4 Vital Resilience Strategies for Facilities
How to think about resilience for both the short- and long-term.
Call it emergency preparedness, disaster planning, or resilience, strategies to cope with extreme weather, natural disasters, and long-term climate changes are increasingly critical for facility managers in any location. The recent report from the Intergovernmental Panel on Climate Change suggesting catastrophic climate change is imminent unless huge greenhouse gas reductions are successful drove home just how imperative resilience is now and will be in the very near future.
For some facility managers, though, resilience is seen as an add-on, not a core competency. But that thinking is shifting as facility managers become more sophisticated in planning for resilience long-term, considering smart building issues in regards to resilience, working with other departments in the organization on resilience strategies, and illustrating financial benefits for resilience, not just in the case of a disaster, but for the long-term health of the organization. These four key concepts of resilience can help facility managers frame resilience as an imperative, not an imposition.
1. Resilience for the long-term. Resilience is often thought of as a series of strategies for hardening a building against a natural disaster, and then setting the organization up to quickly recover after the disaster passes. And while that’s perfectly accurate, facility managers should also consider how to protect their buildings and assets from the slow-moving, longer-term effects of climate change.
“When executed effectively, resilience strategies can do more than strengthen a building in the wake of a major weather event,” says Taryn Holowka, senior vice president, marketing, communications, and advocacy at the U.S. Green Building Council. “Strategies such as long-term, wide-lens planning, community cohesion, and increased sustainability and efficiency can all contribute to enhanced resilience of a building.”
While climate mitigation — that is, reducing greenhouse gas emissions — must still be of utmost priority, resilience strategies that help buildings adapt to the new reality wrought by long-term climate changes are critical as well.
Holowka says USGBC defines resilience as the ability “to plan for, absorb, recover from, and more successfully adapt to” extreme weather events. “Such events include extreme weather like hurricanes and major flooding,” she says. “But they also encompass more slowly-developing, longer-term effects of climate change like extreme heat, water security, and flash flooding.”
One practical strategy for long-term resilience planning is to review an organization’s standards regarding HVAC systems. “It’s important that you’re designing and operating buildings looking at forward-looking climate profiles,” says Jim Newman, founder and CEO of Linnean Solutions and a board member of the Resilient Design Institute. “That way, you can ensure you don’t under-design cooling and over-design heating.”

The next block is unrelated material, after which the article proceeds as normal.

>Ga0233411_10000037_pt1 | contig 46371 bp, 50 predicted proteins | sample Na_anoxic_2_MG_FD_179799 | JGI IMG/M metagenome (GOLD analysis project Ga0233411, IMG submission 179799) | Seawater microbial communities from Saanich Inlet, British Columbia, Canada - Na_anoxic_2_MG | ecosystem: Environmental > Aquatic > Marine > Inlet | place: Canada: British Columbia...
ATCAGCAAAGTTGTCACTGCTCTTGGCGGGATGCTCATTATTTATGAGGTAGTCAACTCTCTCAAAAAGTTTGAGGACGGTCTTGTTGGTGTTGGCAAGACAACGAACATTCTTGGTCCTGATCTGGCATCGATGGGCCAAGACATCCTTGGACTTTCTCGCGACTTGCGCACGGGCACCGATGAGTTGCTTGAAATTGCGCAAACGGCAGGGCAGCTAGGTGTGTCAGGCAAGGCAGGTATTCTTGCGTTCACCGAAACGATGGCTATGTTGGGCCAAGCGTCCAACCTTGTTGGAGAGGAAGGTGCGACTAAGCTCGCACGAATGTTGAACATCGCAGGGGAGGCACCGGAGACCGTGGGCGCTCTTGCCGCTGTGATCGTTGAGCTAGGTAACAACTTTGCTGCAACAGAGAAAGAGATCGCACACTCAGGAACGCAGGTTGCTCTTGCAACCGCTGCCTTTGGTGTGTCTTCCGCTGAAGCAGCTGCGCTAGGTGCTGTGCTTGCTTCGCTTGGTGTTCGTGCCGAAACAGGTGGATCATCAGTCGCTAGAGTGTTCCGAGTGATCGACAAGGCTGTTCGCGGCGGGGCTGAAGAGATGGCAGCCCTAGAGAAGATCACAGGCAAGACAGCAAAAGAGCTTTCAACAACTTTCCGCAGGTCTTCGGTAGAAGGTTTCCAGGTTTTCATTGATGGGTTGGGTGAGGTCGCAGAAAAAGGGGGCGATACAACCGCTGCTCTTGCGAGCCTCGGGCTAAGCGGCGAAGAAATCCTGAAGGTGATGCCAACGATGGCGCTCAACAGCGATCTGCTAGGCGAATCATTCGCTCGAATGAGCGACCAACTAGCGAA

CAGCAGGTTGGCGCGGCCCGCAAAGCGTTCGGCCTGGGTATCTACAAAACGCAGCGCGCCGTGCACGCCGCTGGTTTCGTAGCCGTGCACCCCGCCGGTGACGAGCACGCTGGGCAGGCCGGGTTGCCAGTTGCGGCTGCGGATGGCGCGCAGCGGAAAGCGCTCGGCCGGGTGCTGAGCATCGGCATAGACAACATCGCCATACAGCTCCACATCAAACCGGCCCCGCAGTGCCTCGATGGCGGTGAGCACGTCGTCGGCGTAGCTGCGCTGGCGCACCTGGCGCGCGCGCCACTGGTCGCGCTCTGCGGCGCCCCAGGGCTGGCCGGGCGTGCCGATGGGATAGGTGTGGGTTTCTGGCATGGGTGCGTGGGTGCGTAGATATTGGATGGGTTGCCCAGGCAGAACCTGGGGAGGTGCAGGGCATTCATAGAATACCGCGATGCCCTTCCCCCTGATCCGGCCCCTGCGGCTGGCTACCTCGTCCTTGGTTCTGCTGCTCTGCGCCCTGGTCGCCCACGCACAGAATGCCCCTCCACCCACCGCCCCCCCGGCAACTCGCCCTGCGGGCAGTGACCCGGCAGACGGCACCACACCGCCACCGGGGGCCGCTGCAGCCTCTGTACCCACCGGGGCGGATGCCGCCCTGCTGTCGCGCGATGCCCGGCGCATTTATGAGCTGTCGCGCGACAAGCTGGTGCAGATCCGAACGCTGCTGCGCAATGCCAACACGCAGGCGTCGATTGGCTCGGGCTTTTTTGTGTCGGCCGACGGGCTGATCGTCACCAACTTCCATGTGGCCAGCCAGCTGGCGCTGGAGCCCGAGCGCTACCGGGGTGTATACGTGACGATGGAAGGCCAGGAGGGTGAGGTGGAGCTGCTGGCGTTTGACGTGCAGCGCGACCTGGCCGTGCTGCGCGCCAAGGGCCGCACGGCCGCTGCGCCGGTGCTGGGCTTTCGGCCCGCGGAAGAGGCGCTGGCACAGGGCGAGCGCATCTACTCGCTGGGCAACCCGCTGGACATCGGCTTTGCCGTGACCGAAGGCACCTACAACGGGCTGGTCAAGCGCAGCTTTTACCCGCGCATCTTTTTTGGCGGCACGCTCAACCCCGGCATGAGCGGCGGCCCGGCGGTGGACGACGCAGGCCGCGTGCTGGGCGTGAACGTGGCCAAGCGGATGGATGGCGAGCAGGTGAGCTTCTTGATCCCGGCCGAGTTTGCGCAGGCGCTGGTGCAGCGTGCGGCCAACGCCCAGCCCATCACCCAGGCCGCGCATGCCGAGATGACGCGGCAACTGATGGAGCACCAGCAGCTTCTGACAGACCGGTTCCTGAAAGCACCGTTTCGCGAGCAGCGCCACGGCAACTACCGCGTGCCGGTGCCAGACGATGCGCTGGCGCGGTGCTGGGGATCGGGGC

Climate change may be adding as many as 50 or 60 cooling degree days per year, he says, so if you’re going to be in a building for another 20 years, you need to make sure you’ve planned the appropriate HVAC to handle these additional loads, and handle them efficiently.
Another example is rain. “Rain is more, and more quickly,” says Newman. “There are changes in how precipitation happens. There are many more instances of higher precipitation rates now. We really need to rethink what a 100-year storm is because systems are becoming overwhelmed.”
So if facility managers haven’t thought about stormwater management in a while, there’s no time like the present. Given that there have been several what had been previously measured as 100-year storms (and a few 500-year-storms, as well) in the United States in the past decade, “you really need to think how your building handles water, from parking lots to roofs,” he says.
2. Resilience and automation. Building systems are increasingly tied together, sharing data, and providing advanced analytics and actionable items to facility managers about how their buildings are performing. When it comes to working on resilience, however, fully automated buildings may be both a blessing and a curse. In the event of a natural disaster, if power is knocked out for any length of time, those automated building systems may be gone as well, rendering sophisticated operations useless. So it’s important to consider how a natural disaster can affect automated building systems and to plan for ways to ensure they stay online, or for contingencies if they’re not available.
“If the building’s system is dependent upon automation, a major weather event has the potential to disrupt operations, at least initially,” says Holowka. “When a building has incorporated resilient strategies for operations — such as daylighting, on-site water storage, back-up generator, etc. — it is well positioned to bounce back from a major disruptive event.”
Newman agrees, “Sometimes, automation can make a building less resilient,” he says. “But where you can find real strategic benefit is between electricity procurement and onsite generation and storage.” Onsite demand management is a concept that is gaining prominence, Newman says. This means, in the case of grid outage, using automation and Building Internet of Things technology to reset building setpoints, turning down lighting, and running water pumps more efficiently to extend stored and onsite generated electricity. The state of the art will eventually move to where you can have your own built-in back-up system so your electricity never goes down, says Newman.